Library as a Gateway to Knowledge, Incheon, by CnT Architects 

Library as a Gateway to Knowledge, Incheon, by CnT Architects 
The design plan for the Library of SONGDO International City, by CnT Architects, interweaves four spatial narratives to reflect this evolution: 

In an era defined by ubiquitous yet undifferentiated knowledge, the SONGDO library presents itself as a platform for curating the untold and the unknown. The philosophy stems from rethinking the conventional library so that it evolves from being primarily a gateway to knowledge to become a destination for curation, community and collaboration.  

The dominant convention in library design dates back to an earlier era where knowledge was scarce and difficult to find and the library solved this problem by collecting knowledge resources in a single location to make them accessible to the public. In today’s world, with the Internet as an anytime anywhere knowledge resource, the problem is an overwhelming abundance of knowledge, requiring going beyond the challenge of offering access to shift focus toward curation and collaboration. 

The library has to transcend its conventional definition as a resource repository and evolve into a community hub. The design plan for the Library of SONGDO International City interweaves four spatial narratives to reflect this evolution: 

A Concentric Layering of “Community-Resource-Contemplation”: 

A sky lit atrium forms a central hub of light, energy and movement that unifies all the floors. Spaces are layered around it. Community and collaborative spaces form the ring immediately around the atrium, resources (stacks and other materials) form an intermediate ring, and the outermost ring contains quieter spaces that orient toward solitude and contemplative study. 

A Vertical Layering of “Community-Resource-Contemplation”: 

The ground floor contains the public community functions such as the auditorium (which is designed so it can function separately if needed), the classroom and the Children’s Library. 

The first and second floor contain community resources: a Great Hall (that acts as the central reference and reading hall), Galleries, Media Library.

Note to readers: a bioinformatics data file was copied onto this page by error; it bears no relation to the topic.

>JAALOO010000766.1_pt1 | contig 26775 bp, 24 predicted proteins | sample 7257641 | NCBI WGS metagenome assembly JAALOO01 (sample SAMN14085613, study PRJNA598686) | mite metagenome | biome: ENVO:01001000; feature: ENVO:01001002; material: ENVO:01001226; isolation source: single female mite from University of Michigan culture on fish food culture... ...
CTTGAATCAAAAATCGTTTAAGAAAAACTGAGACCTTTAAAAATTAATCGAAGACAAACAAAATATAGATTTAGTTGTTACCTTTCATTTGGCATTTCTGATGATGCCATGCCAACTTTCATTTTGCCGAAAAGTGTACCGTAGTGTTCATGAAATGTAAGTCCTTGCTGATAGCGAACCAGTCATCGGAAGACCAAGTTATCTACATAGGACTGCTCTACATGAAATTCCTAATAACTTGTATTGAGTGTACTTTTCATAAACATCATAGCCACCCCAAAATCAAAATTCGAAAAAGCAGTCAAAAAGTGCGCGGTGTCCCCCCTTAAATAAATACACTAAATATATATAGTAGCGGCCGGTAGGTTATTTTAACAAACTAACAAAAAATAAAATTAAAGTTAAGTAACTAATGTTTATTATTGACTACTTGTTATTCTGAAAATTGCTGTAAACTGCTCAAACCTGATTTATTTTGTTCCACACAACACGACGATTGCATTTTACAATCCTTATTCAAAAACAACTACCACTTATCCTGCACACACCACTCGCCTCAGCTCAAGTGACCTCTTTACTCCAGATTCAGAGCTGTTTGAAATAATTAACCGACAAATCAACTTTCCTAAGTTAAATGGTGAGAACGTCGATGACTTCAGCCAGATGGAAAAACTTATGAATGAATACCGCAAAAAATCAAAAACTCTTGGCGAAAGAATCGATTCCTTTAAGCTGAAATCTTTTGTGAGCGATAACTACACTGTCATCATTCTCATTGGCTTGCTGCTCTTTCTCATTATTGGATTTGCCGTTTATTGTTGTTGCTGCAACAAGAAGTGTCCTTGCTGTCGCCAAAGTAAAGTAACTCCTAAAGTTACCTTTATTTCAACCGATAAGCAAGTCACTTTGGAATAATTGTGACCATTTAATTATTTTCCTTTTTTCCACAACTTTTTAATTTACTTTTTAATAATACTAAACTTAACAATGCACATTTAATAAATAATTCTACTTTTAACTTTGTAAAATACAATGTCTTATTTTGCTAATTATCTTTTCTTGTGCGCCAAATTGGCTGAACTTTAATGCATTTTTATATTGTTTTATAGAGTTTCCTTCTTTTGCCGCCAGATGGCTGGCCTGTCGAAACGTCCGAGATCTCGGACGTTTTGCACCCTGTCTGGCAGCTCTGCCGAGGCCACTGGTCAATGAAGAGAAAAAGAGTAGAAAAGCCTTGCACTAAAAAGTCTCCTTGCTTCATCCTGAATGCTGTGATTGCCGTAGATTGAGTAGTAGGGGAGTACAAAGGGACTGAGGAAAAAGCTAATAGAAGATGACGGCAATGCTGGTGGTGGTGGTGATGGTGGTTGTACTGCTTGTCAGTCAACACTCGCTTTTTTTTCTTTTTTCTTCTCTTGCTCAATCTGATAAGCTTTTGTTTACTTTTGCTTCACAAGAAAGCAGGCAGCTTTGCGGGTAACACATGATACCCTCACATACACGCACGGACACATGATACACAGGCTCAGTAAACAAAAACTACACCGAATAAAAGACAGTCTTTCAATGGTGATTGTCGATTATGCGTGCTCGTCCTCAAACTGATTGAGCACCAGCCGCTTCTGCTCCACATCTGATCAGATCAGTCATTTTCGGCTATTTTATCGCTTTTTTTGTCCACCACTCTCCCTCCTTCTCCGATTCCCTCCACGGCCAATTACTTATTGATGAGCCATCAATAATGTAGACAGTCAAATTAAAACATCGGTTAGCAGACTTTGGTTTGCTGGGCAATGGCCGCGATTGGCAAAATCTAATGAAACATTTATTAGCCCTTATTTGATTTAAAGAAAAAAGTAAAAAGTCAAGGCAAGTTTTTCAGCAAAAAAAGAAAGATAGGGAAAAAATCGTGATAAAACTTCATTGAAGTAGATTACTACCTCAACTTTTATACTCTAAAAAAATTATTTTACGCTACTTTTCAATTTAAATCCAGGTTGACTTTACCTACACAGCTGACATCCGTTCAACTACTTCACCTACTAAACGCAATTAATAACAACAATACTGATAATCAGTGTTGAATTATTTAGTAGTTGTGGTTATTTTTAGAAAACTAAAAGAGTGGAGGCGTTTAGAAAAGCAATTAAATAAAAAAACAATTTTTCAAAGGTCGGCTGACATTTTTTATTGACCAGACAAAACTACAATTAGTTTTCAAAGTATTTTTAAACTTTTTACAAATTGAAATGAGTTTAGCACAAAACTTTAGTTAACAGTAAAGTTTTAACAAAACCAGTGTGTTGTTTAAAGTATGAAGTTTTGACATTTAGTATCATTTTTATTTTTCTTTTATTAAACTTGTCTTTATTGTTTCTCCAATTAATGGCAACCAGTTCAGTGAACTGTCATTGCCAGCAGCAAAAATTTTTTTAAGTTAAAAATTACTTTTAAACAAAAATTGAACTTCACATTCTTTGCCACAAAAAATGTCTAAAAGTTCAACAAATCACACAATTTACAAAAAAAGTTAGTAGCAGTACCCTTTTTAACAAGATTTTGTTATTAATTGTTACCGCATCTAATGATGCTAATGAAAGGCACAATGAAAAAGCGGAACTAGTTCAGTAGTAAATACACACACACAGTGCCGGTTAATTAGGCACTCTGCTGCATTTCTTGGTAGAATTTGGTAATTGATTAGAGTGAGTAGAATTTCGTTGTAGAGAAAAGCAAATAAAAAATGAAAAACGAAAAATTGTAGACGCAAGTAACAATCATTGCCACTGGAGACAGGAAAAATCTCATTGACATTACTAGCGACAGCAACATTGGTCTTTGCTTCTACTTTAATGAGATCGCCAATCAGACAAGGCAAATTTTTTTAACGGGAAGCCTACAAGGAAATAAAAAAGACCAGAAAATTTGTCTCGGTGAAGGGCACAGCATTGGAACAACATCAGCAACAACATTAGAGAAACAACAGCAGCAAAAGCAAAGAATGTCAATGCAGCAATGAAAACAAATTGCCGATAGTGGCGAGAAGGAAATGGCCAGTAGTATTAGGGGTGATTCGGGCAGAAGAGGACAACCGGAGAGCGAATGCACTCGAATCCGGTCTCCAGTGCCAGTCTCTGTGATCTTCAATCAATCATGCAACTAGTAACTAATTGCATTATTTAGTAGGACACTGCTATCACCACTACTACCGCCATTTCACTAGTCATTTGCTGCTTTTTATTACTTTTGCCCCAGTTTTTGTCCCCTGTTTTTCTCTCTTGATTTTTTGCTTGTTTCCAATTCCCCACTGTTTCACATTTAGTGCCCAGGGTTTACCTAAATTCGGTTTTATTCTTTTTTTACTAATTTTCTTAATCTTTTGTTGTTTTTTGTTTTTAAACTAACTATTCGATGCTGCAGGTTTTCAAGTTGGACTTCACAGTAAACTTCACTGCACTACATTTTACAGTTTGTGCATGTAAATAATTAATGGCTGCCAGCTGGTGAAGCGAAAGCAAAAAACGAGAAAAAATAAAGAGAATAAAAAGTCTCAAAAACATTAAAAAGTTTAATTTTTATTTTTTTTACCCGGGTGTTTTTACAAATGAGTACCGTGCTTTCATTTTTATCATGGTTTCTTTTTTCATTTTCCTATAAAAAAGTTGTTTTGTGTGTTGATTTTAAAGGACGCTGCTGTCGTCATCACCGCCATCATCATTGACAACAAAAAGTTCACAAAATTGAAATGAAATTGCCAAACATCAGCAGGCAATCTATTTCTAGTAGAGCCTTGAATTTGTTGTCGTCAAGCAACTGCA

The upper two floors focus on quieter study, and the bulk of the reading stacks are located here. While the lower floors feed off activity in the atrium, these floors are relatively detached, and designed to offer long views of the greenery of the golf course to the south. 

The Library as a Public Landscape: 

Because of the need for security controls to protect resources, libraries tend to be introverted structures that are detached from their context. In the interest of blurring this rigid boundary of a library to make a community hub, this library is wrapped by an unsecured public landscape that ramps gently around and up the building, linking a sequence of event spaces beginning with the main entrance plaza. 

The Library as an Urban Landmark: 

A corner location, at the intersection of two major roads, requires that this library reinforce its status as a cultural landmark by being a visually memorable beacon whose presence enriches the City. 

An exposed concrete base holding a gently ramping landscape forms an envelope within which a Lightly bronzed glass form rises from the center to form a jewel in the crown, glowing through reflection in the day, glowing from within at night. 

A lattice structure within the glass adds filigree detail, echoed in the interior heart of the building by a wood lattice that encircles the upper atrium to support its roof. 

Drawing and Diagrams

Project Facts

Project Name: Library as a Community Knowledge Hub 
Architecture Firm: CnT Architects 
Gross Built Area: 10,000 sqm 
Project location: Incheon ,South Korea 
Competition name: SONGDO International City Library, S. Korea 
Lead Architects: Karthik P Nair , Prem Chandavarkar, Mehul Patel 
Design Team: Shreya Parinam, Jeet Darmesh Shah, Sneha G Prasad, Hemanth Thota, Deepika Sadanand, Swati Shivagami, Sai Snigdha Pinisette, Anjali 
Renderings credits: Adhvaith, Dijin Dayanandhan     

More Unbuilt Ideas